The name of former BYU student Scott Patrick Pace was added to the university's Wall of Honor Friday in a memorial service commemorating his death in combat in Afghanistan.
Lt. Col. Landy Dunham and Elder Lance B. Wickman, emeritus general authority of The Church of Jesus Christ of Latter-day Saints, spoke at the service. Scott Pace's father, Pat Pace, presented a life sketch.
Following the services, family members and friends watched while a plaque with his name was unveiled. Members of the BYU ROTC and others watched the ceremony via closed circuit television.
Pat Pace said his son loved sports, especially basketball. When he came to BYU, he participated in open tryouts for the team, but was not accepted. While he was serving an LDS mission in Argentina, his brother, Rick, received an appointment to the U.S. Military Academy at West Point. Rick wrote Pace and told him he would probably be able to play basketball at West Point.
After Pace returned from his mission, he began a physical fitness program to help him qualify for the military academy and transferred there from BYU. Rick returned from his mission and the two graduated from West Point together.
Pace studied nuclear engineering, then attended flight school at Fort Rucker, Ala., where he earned his wings and flew the OH-58 Kiowa Warrior helicopter. He served as an aviation platoon leader, battalion battle captain, brigade aviation planner and battalion operations officer.
He did two deployments to Iraq and spent 20 months in the country.
He then returned to Fort Huachuca, Ariz., where he attended the Captain's Career Course in military intelligence.
In December 2010 he took command of Fox Troop, and as an aviation troop commander he deployed to Afghanistan in September 2011.
During his military career, he received two Purple Hearts, the Army Air Medal, Afghanistan Campaign Medal with a Campaign Star, Iraq Campaign Medal with two Campaign Stars, Global War On Terror Service Medal, NATO Medal, Army Service Ribbon, three Overseas Service Ribbons, Army Aviation Badge and Combat Action Badge.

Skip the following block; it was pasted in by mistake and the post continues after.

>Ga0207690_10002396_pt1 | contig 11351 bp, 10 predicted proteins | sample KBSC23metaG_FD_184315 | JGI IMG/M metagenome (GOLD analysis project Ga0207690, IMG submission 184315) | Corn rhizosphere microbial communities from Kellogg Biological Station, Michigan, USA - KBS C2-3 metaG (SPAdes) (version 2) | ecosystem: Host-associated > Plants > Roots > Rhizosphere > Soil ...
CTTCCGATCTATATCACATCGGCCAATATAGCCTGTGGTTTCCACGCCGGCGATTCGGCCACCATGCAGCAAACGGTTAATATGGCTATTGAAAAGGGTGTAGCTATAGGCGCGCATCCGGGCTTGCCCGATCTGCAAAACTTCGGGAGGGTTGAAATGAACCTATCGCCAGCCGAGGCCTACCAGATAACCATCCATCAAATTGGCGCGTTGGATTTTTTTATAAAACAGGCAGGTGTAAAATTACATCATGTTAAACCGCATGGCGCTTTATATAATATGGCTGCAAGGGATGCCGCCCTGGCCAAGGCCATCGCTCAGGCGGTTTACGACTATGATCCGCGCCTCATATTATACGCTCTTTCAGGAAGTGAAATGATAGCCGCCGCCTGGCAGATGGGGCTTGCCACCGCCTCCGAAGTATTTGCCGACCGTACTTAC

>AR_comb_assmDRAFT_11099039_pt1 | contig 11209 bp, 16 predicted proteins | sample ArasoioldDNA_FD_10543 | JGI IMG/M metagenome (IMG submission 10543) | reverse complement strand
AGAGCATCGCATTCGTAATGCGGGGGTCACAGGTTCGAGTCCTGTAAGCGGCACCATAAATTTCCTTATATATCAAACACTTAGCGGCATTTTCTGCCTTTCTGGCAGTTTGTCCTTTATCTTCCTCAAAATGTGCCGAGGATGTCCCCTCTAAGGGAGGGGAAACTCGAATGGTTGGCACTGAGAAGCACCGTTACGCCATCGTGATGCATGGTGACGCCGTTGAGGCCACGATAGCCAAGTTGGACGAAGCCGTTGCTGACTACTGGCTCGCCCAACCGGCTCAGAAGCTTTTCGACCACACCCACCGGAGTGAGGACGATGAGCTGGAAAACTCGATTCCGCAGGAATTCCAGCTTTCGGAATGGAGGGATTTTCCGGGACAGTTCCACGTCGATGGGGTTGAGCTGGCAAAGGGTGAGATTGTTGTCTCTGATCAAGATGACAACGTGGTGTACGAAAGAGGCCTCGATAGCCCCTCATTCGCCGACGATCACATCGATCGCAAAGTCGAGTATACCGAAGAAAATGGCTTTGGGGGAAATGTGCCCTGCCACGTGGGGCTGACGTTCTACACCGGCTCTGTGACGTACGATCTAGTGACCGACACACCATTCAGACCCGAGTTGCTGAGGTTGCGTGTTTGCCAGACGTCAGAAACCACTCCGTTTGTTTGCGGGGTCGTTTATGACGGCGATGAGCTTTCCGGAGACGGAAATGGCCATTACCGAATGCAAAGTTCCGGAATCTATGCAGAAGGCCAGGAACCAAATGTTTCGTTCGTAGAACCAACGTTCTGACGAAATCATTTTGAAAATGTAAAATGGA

He had been accepted into the BYU MBA program and would have entered in September.
That all changed on June 6. He was flying on patrol when his helicopter was riddled with machine gun fire and he became what his comrades called a "fallen angel."
Dunham said Pace was a hero in every sense of the word.
"He was the epitome of a compassionate leader," he said. "He never ceased to amaze me with his 'we can do it' attitude. Scotty and his team found a way to make it happen. I know that Scotty is smiling down on us right now. We today do not just remember him, but honor him."
He made a pledge in his memory.
"We will continue to make him proud," he said. "He effectively saved the lives of U.S. forces and civilians on the ground. Scott laid down his life for his nation and his friends."
Scott Pace was 33 years old -- he died three days after his birthday.
Wickman said he did not know him, but he cited ways he felt a connection to him. Wickman served in the military during the Vietnam War. He cited examples of other heroes and said he felt a connection with them.
"I knew them in the ways that mattered most," he said. "Each was a man of youth, filled with hopes and dreams. They left behind families. Life was as precious to each of them as it is to you and me."
He said it was not insignificant that Pace died on June 6, noting the Allied invasion of Normandy happened that same day in 1944.
"Their emotions were likewise a tumble and a tangle," he said. That event became the base of the book "The Longest Day." He said Pace's last day was a long one. He did not see the sun set, but was able to see the sun rise in heaven.